Facioscapulohumeral Muscular Dystrophy (FSH or FSHD)

Facioscapulohumeral Muscular Dystrophy

Description: 

MDA leads the search for treatments and therapies for facioscapulohumeral muscular dystrophy (FSHD). The Association also provides comprehensive supports and expert clinical care for those living with FSHD.

In this section, you’ll find up-to-date information about facioscapulohumeral muscular dystrophy, as well as many helpful resources. This information has been compiled with input from researchers, physicians and people affected by the disease.

Research Briefs: FA, MG, MM, MMD1, gene therapy

Edison drugs target FA, mitochondrial diseases

Researchers Exploring Disability Perceptions

Researchers at the Psychology of Disability Lab at the University of Michigan in Ann Arbor are exploring the social identity of people with disabilities through a short, anonymous, Web-based questionnaire.

The lab's Disability Identity Project is being headed by principal investigator Adena Rottenstein, a doctoral candidate in psychology.

The study closes the week of Aug. 22, 2011.

MDA Conference Brings Together Researchers, Clinicians, Industry

Moving therapeutic strategies from the laboratory to clinical trials and ultimately to the market as treatments was the theme of the MDA National Scientific Conference held March 13-16, 2011, in Las Vegas.

Some 300 people attended the conference, the first in a planned series of such MDA-sponsored meetings that will emphasize new research and current medical care. The majority of presenters and many of the audience members were current or former MDA research grantees or physicians at MDA-supported clinics.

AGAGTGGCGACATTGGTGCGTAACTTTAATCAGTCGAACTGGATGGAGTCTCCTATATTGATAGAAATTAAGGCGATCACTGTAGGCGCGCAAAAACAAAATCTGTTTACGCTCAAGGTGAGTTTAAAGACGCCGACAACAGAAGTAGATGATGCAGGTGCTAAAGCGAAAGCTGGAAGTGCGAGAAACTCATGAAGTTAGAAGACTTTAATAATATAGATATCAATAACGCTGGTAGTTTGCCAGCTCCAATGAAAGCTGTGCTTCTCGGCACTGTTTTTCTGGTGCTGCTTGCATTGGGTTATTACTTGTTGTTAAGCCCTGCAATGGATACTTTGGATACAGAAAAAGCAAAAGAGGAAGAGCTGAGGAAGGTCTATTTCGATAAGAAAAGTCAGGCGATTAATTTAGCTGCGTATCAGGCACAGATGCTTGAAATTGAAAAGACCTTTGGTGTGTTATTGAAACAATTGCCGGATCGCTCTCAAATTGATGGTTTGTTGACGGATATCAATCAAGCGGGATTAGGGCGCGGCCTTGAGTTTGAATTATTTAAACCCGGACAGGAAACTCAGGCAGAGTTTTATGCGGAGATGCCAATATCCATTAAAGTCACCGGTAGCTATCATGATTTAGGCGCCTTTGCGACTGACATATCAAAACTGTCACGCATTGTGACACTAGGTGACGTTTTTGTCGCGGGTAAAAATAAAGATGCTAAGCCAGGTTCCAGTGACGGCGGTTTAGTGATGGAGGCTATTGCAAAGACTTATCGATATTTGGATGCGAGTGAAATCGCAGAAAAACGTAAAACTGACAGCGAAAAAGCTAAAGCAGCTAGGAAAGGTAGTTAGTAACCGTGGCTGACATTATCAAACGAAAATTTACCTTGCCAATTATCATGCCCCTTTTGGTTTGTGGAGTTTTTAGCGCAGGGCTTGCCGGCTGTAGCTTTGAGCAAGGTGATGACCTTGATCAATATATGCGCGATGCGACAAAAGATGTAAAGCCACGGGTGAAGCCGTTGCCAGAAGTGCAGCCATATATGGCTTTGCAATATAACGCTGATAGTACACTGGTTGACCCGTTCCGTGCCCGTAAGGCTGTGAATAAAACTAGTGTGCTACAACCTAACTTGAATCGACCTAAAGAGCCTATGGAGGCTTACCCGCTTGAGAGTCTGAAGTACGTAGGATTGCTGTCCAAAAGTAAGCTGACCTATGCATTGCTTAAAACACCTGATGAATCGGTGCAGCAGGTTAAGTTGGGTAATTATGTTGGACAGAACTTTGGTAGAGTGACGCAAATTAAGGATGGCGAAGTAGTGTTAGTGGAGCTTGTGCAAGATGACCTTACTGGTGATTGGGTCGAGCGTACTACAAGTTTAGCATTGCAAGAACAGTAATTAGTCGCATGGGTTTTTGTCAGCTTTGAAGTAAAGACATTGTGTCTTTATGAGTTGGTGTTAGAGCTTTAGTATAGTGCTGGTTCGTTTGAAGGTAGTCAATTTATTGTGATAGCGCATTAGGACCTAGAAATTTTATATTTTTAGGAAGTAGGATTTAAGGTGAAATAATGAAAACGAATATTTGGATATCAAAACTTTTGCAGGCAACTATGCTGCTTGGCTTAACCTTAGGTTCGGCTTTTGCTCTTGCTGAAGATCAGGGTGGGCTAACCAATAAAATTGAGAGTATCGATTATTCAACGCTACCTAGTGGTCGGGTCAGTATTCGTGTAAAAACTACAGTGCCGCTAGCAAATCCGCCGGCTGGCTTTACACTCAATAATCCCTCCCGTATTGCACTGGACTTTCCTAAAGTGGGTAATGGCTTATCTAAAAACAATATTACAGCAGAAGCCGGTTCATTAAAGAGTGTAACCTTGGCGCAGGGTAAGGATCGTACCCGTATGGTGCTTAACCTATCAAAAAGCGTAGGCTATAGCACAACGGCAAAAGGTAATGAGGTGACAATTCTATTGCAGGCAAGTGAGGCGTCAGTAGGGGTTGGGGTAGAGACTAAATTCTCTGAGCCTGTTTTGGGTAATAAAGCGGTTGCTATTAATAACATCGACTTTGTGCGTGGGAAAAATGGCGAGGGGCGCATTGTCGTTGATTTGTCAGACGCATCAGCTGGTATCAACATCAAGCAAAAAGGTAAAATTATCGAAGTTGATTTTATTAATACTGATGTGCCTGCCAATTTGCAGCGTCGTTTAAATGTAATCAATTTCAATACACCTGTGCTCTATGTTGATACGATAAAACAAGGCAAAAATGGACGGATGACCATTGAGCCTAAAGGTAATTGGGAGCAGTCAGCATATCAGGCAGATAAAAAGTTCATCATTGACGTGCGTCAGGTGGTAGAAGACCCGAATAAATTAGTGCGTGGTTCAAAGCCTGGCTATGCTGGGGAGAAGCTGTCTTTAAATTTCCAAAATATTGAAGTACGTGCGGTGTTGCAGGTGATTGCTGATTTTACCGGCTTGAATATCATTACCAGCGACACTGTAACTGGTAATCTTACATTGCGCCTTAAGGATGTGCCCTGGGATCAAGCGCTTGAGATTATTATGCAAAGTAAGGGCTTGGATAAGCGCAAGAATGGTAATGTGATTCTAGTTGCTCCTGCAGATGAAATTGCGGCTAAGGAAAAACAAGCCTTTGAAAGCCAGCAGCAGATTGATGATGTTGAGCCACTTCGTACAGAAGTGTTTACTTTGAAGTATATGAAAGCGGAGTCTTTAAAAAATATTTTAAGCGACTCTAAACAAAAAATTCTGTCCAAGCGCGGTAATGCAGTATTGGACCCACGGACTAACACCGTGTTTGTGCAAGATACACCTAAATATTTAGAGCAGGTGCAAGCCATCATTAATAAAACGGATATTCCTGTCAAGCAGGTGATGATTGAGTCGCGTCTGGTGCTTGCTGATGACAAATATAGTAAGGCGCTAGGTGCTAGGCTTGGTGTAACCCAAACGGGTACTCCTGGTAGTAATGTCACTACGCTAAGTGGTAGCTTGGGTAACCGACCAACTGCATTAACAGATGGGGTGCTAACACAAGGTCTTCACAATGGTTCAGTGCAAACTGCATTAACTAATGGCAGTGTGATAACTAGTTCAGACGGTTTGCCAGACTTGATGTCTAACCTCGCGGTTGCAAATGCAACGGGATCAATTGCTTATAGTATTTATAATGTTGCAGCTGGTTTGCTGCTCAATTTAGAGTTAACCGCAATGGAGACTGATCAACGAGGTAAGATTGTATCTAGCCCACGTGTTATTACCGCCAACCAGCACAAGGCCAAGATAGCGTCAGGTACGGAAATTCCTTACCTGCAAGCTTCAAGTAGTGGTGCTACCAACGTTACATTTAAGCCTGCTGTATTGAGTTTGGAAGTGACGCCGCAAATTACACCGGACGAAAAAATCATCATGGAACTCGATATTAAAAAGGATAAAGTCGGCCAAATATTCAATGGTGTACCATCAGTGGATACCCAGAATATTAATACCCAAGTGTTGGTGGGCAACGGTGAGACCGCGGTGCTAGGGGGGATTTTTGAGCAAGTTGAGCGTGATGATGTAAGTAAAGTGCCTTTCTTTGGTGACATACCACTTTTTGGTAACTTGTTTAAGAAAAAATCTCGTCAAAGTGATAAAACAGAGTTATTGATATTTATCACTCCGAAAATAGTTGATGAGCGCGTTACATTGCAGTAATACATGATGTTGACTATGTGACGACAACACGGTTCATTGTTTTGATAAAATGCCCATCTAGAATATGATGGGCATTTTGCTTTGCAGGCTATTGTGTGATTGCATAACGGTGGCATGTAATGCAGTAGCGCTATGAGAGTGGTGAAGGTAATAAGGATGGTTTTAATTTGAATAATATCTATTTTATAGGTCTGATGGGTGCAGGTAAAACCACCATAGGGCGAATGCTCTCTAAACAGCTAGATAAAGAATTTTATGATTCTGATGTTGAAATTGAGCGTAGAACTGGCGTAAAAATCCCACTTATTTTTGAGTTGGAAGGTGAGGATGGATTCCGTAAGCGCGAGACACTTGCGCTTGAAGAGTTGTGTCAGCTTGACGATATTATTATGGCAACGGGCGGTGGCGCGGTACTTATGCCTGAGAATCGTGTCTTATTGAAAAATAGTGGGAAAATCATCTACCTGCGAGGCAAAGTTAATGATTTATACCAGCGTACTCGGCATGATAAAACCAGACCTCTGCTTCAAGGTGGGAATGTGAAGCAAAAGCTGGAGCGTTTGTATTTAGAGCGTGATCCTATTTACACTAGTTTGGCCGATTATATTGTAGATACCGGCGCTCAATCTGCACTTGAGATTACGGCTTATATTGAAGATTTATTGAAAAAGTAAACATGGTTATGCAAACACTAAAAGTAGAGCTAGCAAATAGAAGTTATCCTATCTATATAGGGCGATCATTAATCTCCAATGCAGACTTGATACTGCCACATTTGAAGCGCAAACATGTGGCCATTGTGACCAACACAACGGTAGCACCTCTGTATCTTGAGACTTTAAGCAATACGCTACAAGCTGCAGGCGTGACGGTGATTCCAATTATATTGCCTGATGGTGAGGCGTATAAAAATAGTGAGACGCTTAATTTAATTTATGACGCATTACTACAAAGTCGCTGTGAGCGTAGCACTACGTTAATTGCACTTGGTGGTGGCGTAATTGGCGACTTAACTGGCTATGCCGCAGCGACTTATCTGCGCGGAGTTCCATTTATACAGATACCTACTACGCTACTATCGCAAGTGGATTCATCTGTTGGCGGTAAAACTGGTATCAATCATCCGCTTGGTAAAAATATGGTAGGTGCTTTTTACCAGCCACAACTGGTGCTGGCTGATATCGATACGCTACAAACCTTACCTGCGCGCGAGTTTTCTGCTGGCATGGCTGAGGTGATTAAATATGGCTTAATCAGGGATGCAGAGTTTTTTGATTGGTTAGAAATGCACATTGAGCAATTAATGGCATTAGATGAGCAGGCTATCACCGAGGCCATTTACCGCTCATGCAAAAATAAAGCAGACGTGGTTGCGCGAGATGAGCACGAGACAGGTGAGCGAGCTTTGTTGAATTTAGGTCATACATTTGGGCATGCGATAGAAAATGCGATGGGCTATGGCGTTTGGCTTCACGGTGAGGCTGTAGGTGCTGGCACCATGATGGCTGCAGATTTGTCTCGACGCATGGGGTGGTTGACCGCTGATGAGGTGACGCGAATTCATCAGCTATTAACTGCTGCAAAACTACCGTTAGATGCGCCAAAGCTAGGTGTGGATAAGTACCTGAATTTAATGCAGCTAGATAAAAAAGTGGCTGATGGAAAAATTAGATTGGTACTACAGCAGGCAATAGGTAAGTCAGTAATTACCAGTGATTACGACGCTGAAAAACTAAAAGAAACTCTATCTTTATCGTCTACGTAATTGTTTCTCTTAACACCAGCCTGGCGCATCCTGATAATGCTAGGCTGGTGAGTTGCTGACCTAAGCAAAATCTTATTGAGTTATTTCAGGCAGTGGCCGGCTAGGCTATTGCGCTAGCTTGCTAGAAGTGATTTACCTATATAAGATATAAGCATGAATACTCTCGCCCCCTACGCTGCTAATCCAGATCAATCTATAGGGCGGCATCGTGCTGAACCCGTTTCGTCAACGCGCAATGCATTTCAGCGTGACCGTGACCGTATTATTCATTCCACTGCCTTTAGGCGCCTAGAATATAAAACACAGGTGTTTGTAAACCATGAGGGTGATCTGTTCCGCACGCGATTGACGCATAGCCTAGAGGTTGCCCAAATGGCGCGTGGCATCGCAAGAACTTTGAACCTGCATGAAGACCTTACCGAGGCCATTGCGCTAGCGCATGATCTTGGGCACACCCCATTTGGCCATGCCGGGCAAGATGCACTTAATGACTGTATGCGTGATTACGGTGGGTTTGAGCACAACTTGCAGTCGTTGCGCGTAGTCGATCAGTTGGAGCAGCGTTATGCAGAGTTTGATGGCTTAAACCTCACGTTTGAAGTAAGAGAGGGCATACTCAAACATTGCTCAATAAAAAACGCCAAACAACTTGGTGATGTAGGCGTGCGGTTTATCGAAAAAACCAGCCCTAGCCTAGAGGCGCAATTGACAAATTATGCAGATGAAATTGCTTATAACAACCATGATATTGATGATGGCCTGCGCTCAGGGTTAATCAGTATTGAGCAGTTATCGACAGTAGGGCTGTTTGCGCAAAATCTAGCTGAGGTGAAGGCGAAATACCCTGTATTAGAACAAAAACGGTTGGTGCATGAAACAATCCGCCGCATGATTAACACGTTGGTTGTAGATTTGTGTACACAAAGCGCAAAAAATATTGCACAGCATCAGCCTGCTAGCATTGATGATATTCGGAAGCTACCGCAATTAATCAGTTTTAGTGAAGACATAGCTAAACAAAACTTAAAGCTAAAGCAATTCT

Early-Life Protein, Made Too Late, Causes Trouble in FSHD

Little by little, the molecular underpinnings of facioscapulohumeral muscular dystrophy (FSHD) are yielding to scientific investigations. The latest revelations about a protein known as DUX4, announced in October, could bring a treatment for FSHD closer to the clinic.

About recent FSHD research

Race, Cardiomyopathy Shorten Life Span in MD

A new study reported by the Centers for Disease Control and Prevention (CDC) shows that survival time has significantly increased for certain categories of people with muscular dystrophy (MD) but that race and cardiac status have a large impact on survival.

Study Seeks People With Uncertain MD Diagnoses

A study to determine the early features of late-onset Pompe disease (acid maltase deficiency) is seeking 250 adults who have a clinical diagnosis of unclassified limb-girdle muscular dystrophy (LGMD), an uncertain diagnosis of other forms of muscular dystrophy (MD),or an unclassified myopathy(muscle disease)who do not carry any biochemical, metabolic, enzymatic, serologic (blood), molecular or pathologic diagnostic marker that confirms their diagnosis.

Not One But Two DNA Changes Are Needed to Cause FSHD

Facioscapulohumeral muscular dystrophy (FSHD) requires the presence of not one but two genetic changes, both on chromosome 4, before it causes its characteristic symptoms — weakness starting in the muscles of the face, shoulder blade area and upper arms, with possible progression to other parts of the body.

The new findings, announced online Aug. 19, 2010, in the journal Science, have immediate implications for diagnosis and prediction of FSHD, and possible long-term implications for its treatment.

Big Waves, Big Attitude

“Even though I struggle to put a hat on my head or walk up a staircase, I can still operate in 40- to 60-foot waves and provide a service that may save someone’s life.”

Ryan Levinson, 38, lives life to the fullest, and he’s not going to let a disease like facioscapulohumeral muscular dystrophy (FSH) deter him.

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